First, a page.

A good deal of the writing on this blog has taken as its theme the relationship between the individual and the institution, and we have seen various attempts to come to terms with the ideal stance of one who, as we all do, exists within the grasp of institutionalization.  In The Social Construction of Reality, Berger and Luckmann spend 45 pages on the topic of institutionalization, and what they have to say provides me with my jumping off point.  They make the point that while man (and yes, The Social Construction of Reality, published in 1966, uses the outdated gender-specific catch-all term for humanity), makes his world, he is given to losing sight of this and projecting (“reifying”) aspects of the social world so that they are perceived as entirely external and beyond his control.  “Man’s self-production is always, and of necessity, a social enterprise.  Men together produce a human environment, with the totality of its socio-cultural and psychological formations” (51), but, being prone to reification, they will sometimes “{apprehend} the products of human activity as if there were something else than human products–such as facts of nature, results of cosmic law, or manifestations of divine will.  Reification implies that man is capable of forgetting his own authorship of the human world {and experiencing it} as a strange facticity, {…} over which he has no control” (89).

When mis-apprehending (social) reality as something other than the product of his own action and consciousness, he forgets that “the social world was made by men–and, therefore, can be remade by them,” but, ironically, “reification is a modality of consciousness {…} Even when apprehending the world in reified terms, man continues to produce it” (89).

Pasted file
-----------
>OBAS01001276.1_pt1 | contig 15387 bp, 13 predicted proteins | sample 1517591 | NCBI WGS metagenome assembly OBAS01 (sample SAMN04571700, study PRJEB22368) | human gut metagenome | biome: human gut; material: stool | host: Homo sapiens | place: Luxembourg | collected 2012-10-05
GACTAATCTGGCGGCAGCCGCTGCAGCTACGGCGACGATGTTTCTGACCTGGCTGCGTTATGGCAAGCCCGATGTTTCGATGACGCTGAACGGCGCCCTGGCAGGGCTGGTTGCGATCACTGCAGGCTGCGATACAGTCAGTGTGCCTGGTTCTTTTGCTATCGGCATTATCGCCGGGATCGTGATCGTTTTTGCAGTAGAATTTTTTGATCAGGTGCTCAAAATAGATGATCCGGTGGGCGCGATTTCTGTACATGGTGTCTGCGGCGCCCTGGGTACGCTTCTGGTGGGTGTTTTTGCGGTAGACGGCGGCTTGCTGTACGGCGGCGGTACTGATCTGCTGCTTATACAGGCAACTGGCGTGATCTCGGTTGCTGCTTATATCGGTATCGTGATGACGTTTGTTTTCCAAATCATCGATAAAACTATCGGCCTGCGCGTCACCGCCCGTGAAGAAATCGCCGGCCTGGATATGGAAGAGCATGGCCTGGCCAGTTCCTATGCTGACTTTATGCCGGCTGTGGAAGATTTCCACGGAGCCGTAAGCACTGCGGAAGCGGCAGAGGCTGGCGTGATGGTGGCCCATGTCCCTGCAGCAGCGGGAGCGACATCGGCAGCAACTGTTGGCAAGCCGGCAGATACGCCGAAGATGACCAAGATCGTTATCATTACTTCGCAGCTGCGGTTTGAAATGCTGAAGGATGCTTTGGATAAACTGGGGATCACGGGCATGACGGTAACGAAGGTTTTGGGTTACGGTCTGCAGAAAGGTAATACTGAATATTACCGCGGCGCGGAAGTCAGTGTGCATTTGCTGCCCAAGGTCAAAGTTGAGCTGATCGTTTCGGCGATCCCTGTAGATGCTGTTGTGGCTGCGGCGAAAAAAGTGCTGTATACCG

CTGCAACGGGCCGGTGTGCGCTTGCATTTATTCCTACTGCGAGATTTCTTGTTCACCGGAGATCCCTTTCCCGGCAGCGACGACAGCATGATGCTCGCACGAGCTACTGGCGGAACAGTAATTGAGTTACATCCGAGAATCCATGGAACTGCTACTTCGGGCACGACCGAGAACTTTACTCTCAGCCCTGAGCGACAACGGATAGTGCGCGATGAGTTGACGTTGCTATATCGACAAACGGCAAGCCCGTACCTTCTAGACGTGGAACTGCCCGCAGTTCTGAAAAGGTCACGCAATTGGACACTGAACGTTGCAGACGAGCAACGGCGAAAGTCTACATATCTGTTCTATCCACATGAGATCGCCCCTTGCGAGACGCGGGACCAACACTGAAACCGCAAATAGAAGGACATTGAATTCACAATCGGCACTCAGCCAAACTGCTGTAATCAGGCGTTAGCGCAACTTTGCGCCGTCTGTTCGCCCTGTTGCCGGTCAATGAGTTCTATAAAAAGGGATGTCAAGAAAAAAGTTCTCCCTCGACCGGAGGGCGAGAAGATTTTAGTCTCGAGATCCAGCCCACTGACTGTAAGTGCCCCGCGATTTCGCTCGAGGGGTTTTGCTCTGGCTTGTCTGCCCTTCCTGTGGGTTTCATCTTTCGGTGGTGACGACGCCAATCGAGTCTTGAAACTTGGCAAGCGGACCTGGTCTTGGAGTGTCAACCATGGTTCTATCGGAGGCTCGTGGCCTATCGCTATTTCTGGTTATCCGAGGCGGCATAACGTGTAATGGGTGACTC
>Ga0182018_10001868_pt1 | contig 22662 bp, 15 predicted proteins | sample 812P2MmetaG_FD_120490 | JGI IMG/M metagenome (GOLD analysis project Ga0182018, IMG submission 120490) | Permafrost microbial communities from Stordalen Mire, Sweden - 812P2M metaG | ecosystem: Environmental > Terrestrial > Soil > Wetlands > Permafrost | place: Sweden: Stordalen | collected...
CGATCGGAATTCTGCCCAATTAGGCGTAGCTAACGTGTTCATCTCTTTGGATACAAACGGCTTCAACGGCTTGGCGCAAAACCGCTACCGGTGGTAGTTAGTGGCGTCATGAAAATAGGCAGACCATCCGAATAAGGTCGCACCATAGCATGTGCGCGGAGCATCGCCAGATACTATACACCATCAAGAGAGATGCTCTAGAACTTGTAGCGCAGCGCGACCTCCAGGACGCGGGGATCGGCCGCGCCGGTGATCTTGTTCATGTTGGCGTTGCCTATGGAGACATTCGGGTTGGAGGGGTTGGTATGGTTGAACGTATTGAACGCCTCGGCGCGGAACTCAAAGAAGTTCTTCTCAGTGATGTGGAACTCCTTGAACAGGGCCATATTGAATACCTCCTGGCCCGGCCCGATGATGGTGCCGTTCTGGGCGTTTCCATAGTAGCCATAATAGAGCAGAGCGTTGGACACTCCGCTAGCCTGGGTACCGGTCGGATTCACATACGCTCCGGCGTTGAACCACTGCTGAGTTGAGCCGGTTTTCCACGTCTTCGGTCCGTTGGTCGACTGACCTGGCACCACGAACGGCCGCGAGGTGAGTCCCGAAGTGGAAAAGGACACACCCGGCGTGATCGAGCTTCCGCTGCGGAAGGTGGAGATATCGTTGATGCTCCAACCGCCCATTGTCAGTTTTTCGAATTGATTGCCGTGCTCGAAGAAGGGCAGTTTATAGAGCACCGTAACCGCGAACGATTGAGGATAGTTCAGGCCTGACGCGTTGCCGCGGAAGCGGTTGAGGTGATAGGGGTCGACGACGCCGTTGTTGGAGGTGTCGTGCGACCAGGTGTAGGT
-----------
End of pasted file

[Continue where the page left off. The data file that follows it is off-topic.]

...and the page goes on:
Even when apprehending the world in reified terms, man continues to produce it.  I would like to extrapolate this to mean that the perception of sedimented, externally controlled or created, facticity continually creates the very facticity in question.  Put slightly differently, the denial of agency diminishes, uncreates, free-will, while the exercise of free-will depends in large part, perhaps entirely, on the strength of one’s belief in it.

Now, this is not to argue that reification is simply false-consciousness, or that groupings within society do not go to considerable trouble to perpetuate and legitimate reification of their activities.  Berger and Luckmann make this quite clear in their analysis of what they call “socially segregated subuniverses of meaning” such as “Hindu castes, the Chinese literary bureaucracy, or the priestly coteries of ancient Egypt” (85), not to mention lawyers, doctors, television pundits, university English departments.  They write that subuniverses  “become esoteric enclaves {…} to all but those who have been properly initiated into their mysteries {…} The outsiders have to be kept out {but} If the subuniverse requires various special privileges and recognitions from the larger society, there is the problem of keeping out the outsiders and at the same time having them acknowledge the legitimacy of this procedure.  This is done through various techniques of intimidation {…} mystification and, generally, the manipulation of prestige symbols” (87).